About Wendy Chou

Wendy Chou is an environment writer and parent based in the Bay Area.

Categories
Parenting Resources

10 Things to Do on Memorial Day with Kids

memorial day for kids
Photo by Flickr user DooleyPhoto

Memorial Day weekend is often regarded as being the unofficial beginning of summer—the local pool and beaches are open, the ice cream truck pays a visit, and kids get an extra day off of school.

It often slips our minds to remember what Memorial Day is really about; it is a day to remember the fallen heroes of war. As grim as it may sound for a young child, they must learn and appreciate the risk that our servicemen take to protect their freedom.

Here are a few things to do on Memorial Day to get kids involved in the holiday.

1. Make a Care Package for “Adopt a Platoon”

Founded in 1998, the Adopt a Platoon program strives to improve the quality of life for deployed service members by ensuring they are not forgotten by their country.

Kids can express their gratitude for our servicemen away from home by putting together a care package or sending cards and letters. Some of the most highly anticipated treats are hard candy that can withstand extreme heat, powdered drink mixes, air fresheners, small pillows with pillow cases, playing cards, small hand-held fans and disposable cameras. Your child can put together a thoughtful package and include a personal drawing or letter thanking the platoon for their dedicated service.

Check out adopt a platoon for more details & guidelines on how to get involved.

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2. Make a Patriotic Wreath of 5-pointed Stars

According to USHistory.org, George Washington’s original sketch for the American flag contained 6-pointed stars for each of the 13 colonies. However, Betsy Ross, who stitched the first American flag in 1776, suggested that each star have five points after demonstrating that it could easily be made in one snip by folding the fabric just right.

Grab about a dozen sheets of red, white and blue construction paper and follow the instructions to snip your own stars at USHistory.org. Visit your local craft store to purchase a Styrofoam wreath ring and cocktail toothpicks with red, white and blue tips. Use the toothpicks to stick the stars into the wreath and hang it proudly upon your door.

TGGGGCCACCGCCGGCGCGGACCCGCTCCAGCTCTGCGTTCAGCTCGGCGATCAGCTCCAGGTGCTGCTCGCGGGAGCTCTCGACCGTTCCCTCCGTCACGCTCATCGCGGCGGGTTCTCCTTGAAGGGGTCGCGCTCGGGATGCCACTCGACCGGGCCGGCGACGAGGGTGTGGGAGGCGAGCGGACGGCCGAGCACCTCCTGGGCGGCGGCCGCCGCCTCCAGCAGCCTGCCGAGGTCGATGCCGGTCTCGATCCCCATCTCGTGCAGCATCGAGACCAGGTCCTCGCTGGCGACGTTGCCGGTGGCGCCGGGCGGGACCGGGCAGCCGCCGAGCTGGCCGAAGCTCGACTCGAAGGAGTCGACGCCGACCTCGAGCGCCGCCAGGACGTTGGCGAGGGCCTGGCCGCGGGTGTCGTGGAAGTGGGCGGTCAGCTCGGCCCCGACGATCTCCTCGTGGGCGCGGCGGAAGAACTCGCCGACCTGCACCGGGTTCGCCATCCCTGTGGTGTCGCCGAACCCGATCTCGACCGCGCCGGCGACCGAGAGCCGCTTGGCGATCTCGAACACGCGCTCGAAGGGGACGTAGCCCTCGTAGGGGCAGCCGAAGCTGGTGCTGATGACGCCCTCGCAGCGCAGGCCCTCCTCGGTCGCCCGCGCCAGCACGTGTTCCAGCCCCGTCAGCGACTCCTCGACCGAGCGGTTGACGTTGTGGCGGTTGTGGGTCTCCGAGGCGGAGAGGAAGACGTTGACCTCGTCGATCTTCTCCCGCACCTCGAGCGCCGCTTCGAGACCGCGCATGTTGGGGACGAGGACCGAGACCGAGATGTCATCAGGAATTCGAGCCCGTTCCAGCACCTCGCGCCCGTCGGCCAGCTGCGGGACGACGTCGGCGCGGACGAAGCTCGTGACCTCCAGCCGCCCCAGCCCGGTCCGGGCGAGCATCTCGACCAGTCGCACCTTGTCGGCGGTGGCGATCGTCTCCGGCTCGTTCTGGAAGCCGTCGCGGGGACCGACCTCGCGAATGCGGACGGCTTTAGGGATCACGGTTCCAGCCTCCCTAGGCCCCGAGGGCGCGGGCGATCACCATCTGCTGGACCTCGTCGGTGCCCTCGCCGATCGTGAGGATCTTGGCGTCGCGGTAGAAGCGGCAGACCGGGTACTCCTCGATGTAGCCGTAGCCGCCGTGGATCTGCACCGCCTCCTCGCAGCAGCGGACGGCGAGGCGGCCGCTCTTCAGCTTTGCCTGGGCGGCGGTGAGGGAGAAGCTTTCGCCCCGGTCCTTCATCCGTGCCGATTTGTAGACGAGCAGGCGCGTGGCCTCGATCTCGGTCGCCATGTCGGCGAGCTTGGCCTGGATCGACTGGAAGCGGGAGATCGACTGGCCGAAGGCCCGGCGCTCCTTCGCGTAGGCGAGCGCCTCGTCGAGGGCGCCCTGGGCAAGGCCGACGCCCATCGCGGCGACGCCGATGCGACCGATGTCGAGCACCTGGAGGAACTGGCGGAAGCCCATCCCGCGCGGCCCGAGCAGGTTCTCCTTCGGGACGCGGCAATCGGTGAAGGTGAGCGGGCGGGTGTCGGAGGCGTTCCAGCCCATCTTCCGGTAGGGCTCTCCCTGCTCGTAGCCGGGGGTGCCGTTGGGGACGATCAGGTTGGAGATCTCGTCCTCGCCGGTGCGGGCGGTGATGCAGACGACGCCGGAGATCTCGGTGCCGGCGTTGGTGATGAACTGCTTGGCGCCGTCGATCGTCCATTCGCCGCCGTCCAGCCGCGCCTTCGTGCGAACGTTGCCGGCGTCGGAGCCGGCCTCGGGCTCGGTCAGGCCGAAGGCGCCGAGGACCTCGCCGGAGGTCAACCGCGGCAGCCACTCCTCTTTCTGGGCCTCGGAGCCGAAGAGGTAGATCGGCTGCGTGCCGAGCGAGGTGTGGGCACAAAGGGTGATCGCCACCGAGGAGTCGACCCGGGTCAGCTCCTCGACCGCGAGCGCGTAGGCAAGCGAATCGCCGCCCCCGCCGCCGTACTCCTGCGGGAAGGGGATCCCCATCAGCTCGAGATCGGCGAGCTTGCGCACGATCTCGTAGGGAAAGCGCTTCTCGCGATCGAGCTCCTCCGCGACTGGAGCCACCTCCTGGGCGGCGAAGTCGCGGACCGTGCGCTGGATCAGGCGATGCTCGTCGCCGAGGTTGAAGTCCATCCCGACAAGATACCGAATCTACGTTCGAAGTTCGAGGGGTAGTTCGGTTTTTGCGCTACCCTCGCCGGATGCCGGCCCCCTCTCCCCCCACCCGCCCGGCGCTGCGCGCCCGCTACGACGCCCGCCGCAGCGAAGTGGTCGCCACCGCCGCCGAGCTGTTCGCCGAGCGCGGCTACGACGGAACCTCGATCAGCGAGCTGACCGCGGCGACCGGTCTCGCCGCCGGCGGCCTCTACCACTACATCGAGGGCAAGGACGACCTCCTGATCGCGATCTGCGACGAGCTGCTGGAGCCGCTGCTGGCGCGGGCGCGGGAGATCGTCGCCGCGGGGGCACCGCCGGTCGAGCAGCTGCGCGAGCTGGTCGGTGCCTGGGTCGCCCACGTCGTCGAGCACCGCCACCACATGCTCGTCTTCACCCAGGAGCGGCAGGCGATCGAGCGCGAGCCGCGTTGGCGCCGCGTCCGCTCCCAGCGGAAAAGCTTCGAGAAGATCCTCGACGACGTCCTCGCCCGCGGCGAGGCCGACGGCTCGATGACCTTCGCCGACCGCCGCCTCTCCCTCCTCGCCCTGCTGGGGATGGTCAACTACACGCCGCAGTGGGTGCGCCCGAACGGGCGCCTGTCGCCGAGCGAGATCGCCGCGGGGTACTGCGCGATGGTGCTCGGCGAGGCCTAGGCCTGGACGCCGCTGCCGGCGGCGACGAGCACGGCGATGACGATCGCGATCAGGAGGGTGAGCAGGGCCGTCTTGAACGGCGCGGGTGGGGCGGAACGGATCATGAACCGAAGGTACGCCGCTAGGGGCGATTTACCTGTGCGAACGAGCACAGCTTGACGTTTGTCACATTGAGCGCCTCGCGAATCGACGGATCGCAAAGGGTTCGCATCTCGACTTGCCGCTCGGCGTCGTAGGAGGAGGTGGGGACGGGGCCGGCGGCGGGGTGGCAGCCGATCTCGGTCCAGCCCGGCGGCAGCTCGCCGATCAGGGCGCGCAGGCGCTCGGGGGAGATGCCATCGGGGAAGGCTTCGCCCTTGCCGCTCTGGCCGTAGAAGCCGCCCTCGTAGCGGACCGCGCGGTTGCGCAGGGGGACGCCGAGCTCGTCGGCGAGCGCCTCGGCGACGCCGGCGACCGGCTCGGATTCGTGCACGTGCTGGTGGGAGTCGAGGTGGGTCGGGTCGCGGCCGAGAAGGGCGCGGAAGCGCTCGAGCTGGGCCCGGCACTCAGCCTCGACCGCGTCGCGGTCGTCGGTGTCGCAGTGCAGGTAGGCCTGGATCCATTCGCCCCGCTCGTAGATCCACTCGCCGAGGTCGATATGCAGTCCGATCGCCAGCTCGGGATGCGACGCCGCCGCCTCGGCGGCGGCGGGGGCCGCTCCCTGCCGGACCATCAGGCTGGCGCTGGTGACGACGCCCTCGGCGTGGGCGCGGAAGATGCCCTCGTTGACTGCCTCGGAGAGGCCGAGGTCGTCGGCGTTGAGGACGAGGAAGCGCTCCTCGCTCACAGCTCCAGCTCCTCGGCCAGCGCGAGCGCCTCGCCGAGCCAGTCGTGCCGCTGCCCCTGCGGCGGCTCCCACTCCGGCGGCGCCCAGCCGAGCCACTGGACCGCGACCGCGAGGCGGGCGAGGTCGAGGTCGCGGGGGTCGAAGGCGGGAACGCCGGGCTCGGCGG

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3. Pay Homage to Your local Veteran’s Hospital or Retired Veteran’s Home

No matter what age, a veteran always appreciates a word of thanks for their service.

Some wounded soldiers may not have the opportunity to interact with the public often because of injuries or disabilities. Take your child to a veteran’s home or hospital and encourage them to shake hands and thank the residents. If they feel comfortable enough, they can even ask questions and learn a thing or two about the retired servicemen and their duties.

If you are unsure of the nearest veteran’s hospital or looking for another way to get involved, contact AMVETS to see what sort of assistance you can provide to help veterans in your area.

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4. Volunteer with Your Local USO Center

The USO provides veterans and their families with great programs such as “United Through Reading” which allows deployed parents to record a bedtime story onto a DVD for their children.

The USO is always accepting donations of your time or monetary value. Services and opportunities vary by center and some USO centers have a minimum age requirement of 18 years of age to volunteer so be sure to contact your local center beforehand.

If you are unable to make it to a center, kids can also volunteer virtually by sending a personal instant message to the family of a veteran at JoiningForces.uso.org.

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5. Suggest Your School Participates in the “Take a Veteran to School Day”

Developed by the History Channel, “Take a Veteran to School Day” encourages kids to learn more about the different branches of the military and what service members do when they are deployed. Veterans are asked to visit the school and given an assembly where they are asked questions about their service and often given a token of thanks such as a flower or thank you note from each student.

To learn more and see step-by-step instructions of how to get involved in this program, visit history.com.

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6.  Visit Your Local American Legion or VFW Post

A regular hangout for many veterans, the VFW and American Legion posts are open to the public. Many local posts have special events for Memorial Day such as picnics or pancake breakfasts.

Contact your local VFW or American Legion to see what sorts of events they have planned for the holiday weekend and encourage your kids to interact with veterans in their area.

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7.  Get Involved with Your Community’s Memorial Day Parade

Most communities have parades for Memorial Day that include participants from local schools, retired veterans, and village board members.